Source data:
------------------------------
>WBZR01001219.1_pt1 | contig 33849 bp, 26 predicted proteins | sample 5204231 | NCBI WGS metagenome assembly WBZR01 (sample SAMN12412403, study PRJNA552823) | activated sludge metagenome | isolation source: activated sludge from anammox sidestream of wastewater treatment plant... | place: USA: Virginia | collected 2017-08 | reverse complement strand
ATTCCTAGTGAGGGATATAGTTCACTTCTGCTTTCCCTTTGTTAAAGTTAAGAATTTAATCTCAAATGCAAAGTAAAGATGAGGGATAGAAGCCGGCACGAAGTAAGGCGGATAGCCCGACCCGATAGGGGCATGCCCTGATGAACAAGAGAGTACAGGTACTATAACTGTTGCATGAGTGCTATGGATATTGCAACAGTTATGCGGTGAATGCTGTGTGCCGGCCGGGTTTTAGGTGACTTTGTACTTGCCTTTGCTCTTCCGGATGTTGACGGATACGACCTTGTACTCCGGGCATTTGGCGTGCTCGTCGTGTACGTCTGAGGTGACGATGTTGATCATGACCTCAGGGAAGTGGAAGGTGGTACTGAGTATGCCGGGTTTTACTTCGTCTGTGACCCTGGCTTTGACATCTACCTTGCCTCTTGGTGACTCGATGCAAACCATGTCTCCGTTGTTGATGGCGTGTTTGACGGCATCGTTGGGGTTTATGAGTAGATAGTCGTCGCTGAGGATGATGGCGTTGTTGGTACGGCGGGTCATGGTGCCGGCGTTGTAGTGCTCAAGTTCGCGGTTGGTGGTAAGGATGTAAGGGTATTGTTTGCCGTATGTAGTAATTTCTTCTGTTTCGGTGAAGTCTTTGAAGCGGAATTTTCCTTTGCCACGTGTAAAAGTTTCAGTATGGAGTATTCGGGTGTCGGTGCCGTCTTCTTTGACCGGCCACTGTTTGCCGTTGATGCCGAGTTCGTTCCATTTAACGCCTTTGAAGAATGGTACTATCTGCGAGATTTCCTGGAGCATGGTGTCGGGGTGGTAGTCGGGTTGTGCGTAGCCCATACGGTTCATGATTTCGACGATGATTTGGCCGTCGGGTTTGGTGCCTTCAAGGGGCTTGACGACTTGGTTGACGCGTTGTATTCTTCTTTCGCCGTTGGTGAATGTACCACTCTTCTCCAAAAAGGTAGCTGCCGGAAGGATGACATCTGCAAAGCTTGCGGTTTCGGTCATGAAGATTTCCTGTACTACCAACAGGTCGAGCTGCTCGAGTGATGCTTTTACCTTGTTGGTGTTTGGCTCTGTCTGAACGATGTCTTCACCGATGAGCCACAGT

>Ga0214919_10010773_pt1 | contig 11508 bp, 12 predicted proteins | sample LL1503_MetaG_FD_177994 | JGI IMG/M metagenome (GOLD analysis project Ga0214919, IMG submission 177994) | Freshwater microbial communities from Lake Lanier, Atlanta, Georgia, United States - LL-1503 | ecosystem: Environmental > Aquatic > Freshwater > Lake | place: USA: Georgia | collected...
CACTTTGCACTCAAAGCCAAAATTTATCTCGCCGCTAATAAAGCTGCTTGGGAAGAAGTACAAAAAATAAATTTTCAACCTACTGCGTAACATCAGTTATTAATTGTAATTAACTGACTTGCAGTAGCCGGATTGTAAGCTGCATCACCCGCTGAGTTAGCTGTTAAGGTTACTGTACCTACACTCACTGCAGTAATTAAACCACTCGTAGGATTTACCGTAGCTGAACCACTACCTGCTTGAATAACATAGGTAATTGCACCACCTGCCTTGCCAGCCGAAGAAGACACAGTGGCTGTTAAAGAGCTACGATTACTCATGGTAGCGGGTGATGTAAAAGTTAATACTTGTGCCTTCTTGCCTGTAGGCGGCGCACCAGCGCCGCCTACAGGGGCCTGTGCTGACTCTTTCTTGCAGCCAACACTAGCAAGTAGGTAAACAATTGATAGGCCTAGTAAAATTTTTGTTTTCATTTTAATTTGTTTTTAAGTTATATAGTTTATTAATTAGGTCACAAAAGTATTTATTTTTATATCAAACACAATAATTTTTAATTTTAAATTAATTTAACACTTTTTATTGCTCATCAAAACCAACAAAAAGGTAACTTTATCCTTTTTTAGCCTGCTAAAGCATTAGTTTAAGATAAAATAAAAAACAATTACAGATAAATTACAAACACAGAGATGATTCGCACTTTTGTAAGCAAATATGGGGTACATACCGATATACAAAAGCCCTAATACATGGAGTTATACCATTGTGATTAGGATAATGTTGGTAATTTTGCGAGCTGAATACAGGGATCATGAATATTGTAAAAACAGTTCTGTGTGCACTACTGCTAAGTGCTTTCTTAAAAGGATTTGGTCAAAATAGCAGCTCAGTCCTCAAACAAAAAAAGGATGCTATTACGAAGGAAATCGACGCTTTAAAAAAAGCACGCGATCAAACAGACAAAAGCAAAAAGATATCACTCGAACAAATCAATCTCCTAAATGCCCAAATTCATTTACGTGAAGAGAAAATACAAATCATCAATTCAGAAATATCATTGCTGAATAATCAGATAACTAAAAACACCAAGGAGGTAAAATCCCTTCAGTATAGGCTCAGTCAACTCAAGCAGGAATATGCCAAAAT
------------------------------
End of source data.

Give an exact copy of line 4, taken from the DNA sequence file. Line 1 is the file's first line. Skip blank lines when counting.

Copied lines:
CACTTTGCACTCAAAGCCAAAATTTATCTCGCCGCTAATAAAGCTGCTTGGGAAGAAGTACAAAAAATAAATTTTCAACCTACTGCGTAACATCAGTTATTAATTGTAATTAACTGACTTGCAGTAGCCGGATTGTAAGCTGCATCACCCGCTGAGTTAGCTGTTAAGGTTACTGTACCTACACTCACTGCAGTAATTAAACCACTCGTAGGATTTACCGTAGCTGAACCACTACCTGCTTGAATAACATAGGTAATTGCACCACCTGCCTTGCCAGCCGAAGAAGACACAGTGGCTGTTAAAGAGCTACGATTACTCATGGTAGCGGGTGATGTAAAAGTTAATACTTGTGCCTTCTTGCCTGTAGGCGGCGCACCAGCGCCGCCTACAGGGGCCTGTGCTGACTCTTTCTTGCAGCCAACACTAGCAAGTAGGTAAACAATTGATAGGCCTAGTAAAATTTTTGTTTTCATTTTAATTTGTTTTTAAGTTATATAGTTTATTAATTAGGTCACAAAAGTATTTATTTTTATATCAAACACAATAATTTTTAATTTTAAATTAATTTAACACTTTTTATTGCTCATCAAAACCAACAAAAAGGTAACTTTATCCTTTTTTAGCCTGCTAAAGCATTAGTTTAAGATAAAATAAAAAACAATTACAGATAAATTACAAACACAGAGATGATTCGCACTTTTGTAAGCAAATATGGGGTACATACCGATATACAAAAGCCCTAATACATGGAGTTATACCATTGTGATTAGGATAATGTTGGTAATTTTGCGAGCTGAATACAGGGATCATGAATATTGTAAAAACAGTTCTGTGTGCACTACTGCTAAGTGCTTTCTTAAAAGGATTTGGTCAAAATAGCAGCTCAGTCCTCAAACAAAAAAAGGATGCTATTACGAAGGAAATCGACGCTTTAAAAAAAGCACGCGATCAAACAGACAAAAGCAAAAAGATATCACTCGAACAAATCAATCTCCTAAATGCCCAAATTCATTTACGTGAAGAGAAAATACAAATCATCAATTCAGAAATATCATTGCTGAATAATCAGATAACTAAAAACACCAAGGAGGTAAAATCCCTTCAGTATAGGCTCAGTCAACTCAAGCAGGAATATGCCAAAAT